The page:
- More than half of the children surveyed (53%) said that buying certain products makes them feel better about themselves. The number is even higher among 12- to 13-year-olds: 62% say that buying certain products makes them feel better about themselves.
- Nearly a third of those surveyed (32%) admitted to feeling pressure to buy certain products such as clothes and CDs because their friends have them. Over half of 12- to 13-year-olds (54%) admitted to feeling such pressure.
- The nagging strategy is paying dividends for kids and marketers alike: 55% of kids surveyed said they are usually successful in getting their parents to give in.8
- According to a 2003 New American Dream poll, 57 percent of children age 9-14 would rather do something fun with their mom or dad than go to the mall to go shopping.9
- The American Beverage Association (formerly National Soft Drink Association) at one point estimated that nearly two thirds of schools nationwide had exclusive "pouring rights" contracts with soda companies.10
- An informal survey of Channel One advertisers from a few years ago found that 27 percent of the ads were for junk food. The next highest category, at 10 percent, was military recruitment.11 Channel One also advertises movies, TV shows, and video games featuring violence, strong sexual content, and alcohol and tobacco use.12
Harming Children’s Well-Being
- Obesity: Rising levels of childhood obesity track an explosion of junk food ads in recent years13.
- Emotional well-being: Author and Boston College sociology professor Juliet Schor finds links between immersion in consumer culture and depression, anxiety, low self esteem, and conflicts with parents14.
- Self-image and sexual behavior: Wheelock College education professor Diane Levin sees correlations with sexual imagery in children’s ads and increases in eating disorders among girls, adding that as "children struggle to make sense of mature sexual content, they are robbed of valuable time for age-appropriate developmental tasks, and they may begin to engage in precocious sexual behavior."15
- Financial self-control: National surveys reveal that kids are leaving high school without a basic understanding of issues relating to savings and credit card debt. No surprise, then, that over the past decade, credit card debt among 18-24 year olds more than doubled16.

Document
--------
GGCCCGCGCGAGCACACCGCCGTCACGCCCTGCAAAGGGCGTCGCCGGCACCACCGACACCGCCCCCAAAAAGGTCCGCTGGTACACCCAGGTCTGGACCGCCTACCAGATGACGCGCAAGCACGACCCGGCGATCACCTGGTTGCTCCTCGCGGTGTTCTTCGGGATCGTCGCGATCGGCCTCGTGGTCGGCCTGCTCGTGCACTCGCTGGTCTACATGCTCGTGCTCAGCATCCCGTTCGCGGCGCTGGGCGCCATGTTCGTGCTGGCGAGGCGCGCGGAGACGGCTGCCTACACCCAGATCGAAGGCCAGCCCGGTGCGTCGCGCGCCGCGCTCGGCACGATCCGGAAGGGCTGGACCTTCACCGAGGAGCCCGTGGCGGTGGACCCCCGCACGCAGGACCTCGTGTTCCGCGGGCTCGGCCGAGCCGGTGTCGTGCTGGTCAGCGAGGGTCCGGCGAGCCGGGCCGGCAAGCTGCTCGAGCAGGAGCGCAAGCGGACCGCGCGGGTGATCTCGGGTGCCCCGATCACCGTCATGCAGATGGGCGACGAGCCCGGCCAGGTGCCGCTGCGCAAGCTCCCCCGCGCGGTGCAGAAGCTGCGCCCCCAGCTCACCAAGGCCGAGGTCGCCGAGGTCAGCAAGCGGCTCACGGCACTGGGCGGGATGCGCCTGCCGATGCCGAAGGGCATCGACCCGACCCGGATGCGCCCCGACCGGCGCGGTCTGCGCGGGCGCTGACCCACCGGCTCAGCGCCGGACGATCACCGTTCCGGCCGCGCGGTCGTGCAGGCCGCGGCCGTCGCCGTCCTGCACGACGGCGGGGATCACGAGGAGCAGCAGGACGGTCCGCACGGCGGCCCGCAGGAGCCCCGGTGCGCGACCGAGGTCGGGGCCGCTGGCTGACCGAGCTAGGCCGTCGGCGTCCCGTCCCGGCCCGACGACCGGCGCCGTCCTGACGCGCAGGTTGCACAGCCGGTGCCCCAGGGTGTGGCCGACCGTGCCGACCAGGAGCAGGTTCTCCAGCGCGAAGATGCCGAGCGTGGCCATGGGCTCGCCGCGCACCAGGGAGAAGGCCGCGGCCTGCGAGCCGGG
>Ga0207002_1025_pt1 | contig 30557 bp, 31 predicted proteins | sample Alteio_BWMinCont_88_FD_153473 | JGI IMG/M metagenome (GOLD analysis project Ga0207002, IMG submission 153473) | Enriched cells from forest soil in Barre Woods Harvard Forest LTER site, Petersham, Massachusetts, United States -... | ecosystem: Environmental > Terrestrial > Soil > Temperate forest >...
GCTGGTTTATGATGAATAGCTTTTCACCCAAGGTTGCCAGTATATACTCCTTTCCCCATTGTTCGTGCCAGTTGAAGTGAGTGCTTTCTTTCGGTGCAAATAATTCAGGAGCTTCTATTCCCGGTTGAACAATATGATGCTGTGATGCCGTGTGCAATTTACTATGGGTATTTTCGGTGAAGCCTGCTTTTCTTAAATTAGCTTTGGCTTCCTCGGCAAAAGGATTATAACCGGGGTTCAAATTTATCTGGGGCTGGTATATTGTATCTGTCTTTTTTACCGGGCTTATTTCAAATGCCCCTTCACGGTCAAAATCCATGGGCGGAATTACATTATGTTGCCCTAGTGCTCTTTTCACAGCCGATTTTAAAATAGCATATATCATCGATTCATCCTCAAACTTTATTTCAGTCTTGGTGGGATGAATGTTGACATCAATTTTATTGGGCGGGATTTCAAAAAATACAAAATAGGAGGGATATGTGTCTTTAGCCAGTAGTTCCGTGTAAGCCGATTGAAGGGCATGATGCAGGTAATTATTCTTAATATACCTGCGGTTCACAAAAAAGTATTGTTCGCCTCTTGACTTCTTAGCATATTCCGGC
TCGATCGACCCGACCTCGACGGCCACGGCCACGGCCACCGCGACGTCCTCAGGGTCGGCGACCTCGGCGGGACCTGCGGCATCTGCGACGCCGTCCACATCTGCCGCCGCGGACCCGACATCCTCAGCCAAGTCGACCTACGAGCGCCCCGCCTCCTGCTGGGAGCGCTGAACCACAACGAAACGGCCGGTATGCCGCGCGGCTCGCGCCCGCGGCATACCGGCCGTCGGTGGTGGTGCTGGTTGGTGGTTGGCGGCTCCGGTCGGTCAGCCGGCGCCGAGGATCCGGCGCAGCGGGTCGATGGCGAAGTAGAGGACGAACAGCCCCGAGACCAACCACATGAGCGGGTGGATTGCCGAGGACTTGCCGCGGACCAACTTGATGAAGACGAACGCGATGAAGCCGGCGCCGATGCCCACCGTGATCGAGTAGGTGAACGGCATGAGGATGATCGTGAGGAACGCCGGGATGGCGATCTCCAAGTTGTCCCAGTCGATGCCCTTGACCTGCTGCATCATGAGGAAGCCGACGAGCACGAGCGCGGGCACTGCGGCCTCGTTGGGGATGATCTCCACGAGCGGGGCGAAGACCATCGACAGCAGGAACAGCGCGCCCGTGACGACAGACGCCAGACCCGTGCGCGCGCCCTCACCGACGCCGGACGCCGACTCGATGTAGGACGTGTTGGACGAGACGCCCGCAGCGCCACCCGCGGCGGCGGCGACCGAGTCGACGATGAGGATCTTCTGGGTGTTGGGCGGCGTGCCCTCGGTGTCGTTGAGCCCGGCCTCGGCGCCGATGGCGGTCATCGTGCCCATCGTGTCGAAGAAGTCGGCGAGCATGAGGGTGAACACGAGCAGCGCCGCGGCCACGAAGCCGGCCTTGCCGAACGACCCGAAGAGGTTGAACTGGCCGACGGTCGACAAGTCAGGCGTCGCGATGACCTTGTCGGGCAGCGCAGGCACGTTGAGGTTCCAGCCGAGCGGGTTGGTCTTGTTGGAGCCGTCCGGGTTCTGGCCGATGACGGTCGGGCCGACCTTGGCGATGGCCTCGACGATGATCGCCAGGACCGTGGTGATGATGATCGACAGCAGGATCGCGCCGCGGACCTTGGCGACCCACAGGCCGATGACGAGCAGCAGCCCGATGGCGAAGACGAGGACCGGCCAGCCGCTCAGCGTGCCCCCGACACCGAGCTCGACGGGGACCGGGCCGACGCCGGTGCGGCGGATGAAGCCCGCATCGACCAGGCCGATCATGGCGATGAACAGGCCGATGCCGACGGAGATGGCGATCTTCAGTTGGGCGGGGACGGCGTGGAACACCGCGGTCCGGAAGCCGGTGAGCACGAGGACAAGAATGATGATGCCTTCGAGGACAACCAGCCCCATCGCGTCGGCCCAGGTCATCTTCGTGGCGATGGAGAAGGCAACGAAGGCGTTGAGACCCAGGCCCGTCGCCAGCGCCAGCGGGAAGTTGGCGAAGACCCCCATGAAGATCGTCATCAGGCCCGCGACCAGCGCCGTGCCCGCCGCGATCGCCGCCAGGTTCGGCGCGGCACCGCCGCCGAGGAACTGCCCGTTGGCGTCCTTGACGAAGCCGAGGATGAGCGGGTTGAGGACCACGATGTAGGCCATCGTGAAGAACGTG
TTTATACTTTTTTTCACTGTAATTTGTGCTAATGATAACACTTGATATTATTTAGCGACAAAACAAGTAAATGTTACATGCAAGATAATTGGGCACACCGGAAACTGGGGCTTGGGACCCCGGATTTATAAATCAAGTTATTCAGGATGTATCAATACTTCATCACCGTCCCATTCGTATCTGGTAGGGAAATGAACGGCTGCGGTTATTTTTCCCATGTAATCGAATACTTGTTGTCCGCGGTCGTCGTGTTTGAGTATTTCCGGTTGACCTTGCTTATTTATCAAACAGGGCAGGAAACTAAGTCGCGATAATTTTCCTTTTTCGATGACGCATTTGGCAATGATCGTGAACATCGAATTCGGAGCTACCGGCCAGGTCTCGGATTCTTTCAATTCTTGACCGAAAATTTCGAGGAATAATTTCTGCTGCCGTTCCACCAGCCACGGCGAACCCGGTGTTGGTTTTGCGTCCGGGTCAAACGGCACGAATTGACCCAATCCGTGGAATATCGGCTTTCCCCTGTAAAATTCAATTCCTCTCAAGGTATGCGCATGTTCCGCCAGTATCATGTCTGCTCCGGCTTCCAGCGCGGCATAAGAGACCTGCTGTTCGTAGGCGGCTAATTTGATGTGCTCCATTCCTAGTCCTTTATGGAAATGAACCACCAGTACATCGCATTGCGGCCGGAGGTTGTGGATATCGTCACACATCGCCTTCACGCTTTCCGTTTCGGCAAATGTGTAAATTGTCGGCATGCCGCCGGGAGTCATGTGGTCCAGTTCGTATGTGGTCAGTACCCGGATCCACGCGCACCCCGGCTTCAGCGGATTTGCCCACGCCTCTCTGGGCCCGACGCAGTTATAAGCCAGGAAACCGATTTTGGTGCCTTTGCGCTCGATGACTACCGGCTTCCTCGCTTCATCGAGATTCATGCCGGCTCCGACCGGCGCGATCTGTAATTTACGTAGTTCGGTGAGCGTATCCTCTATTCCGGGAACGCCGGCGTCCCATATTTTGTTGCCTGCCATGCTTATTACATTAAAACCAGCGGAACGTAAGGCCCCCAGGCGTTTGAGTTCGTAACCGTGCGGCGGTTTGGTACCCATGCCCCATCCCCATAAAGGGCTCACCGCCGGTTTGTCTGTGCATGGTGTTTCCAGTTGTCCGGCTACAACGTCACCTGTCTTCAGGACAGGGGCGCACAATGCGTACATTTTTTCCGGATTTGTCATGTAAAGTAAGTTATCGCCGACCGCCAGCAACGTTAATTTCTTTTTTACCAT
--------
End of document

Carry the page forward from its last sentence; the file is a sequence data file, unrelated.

1. Susan Linn, Consuming Kids: The Hostile Takeover of Childhood (New York: The New Press, 2004), 1.
2. Juliet Schor, Born to Buy: The Commercialized Child and the New Consumer Culture (New York: Scribner, 2004), 21.
3. Ann Hulbert, "Tweens ‘R’ Us," The New York Times, November 28, 2004, (accessed March 8, 2006).
5. American Psychological Association, "Television Advertising Leads to Unhealthy Habits in Children; Says APA Task Force," February 23, 2004, (accessed March 8, 2006).
6. Donald F. Roberts, Ulla G. Foehr, Victoria Rideout, Generation M: Media in the Lives of 8-18 Year-Olds, The Henry J. Kaiser Family Foundation, March 9, 2005, (accessed March 9, 2006).
7. Schor, 85.
8. "Thanks to Ads, Kids Won’t Take No, No, No, No, No, No, No, No, No for an Answer," Center for a New American Dream, 2002, (accessed March 5, 2006).
9. "What Do Kids Really Want That Money Can’t Buy?" Center for a New American Dream, 2003, (accessed March 8, 2006).
10. Katherine Battle Horgen, "Big Food, Big Money, Big Children," in Childhood Lost: How American Culture is Failing Our Kids, Sharna Olfman, ed, 128. (Westport, Connecticut: Praeger Publishers, 2005).
11. "Fat Profits From Channel One’s Junk Food Advertising: 1 Out Of 4 Ads is for Junk Food / Soft Drinks," Obligation, Inc., December 9, 2002, (accessed March 8, 2006).
12. "Channel One," Commercial Alert, (accessed March 8, 2006).
13. American Psychological Association 2004.
14. Schor, 167-172.
15. Diane Levin, as quoted in Michelle Stockwell, Childhood for Sale: Consumer Culture’s Bid for Our Kids (Washington, DC: Progressive Policy Institute, July 2005), 2, (accessed March 8, 2006).
16. "Young People Taking on More Debt," (accessed March 8, 2006).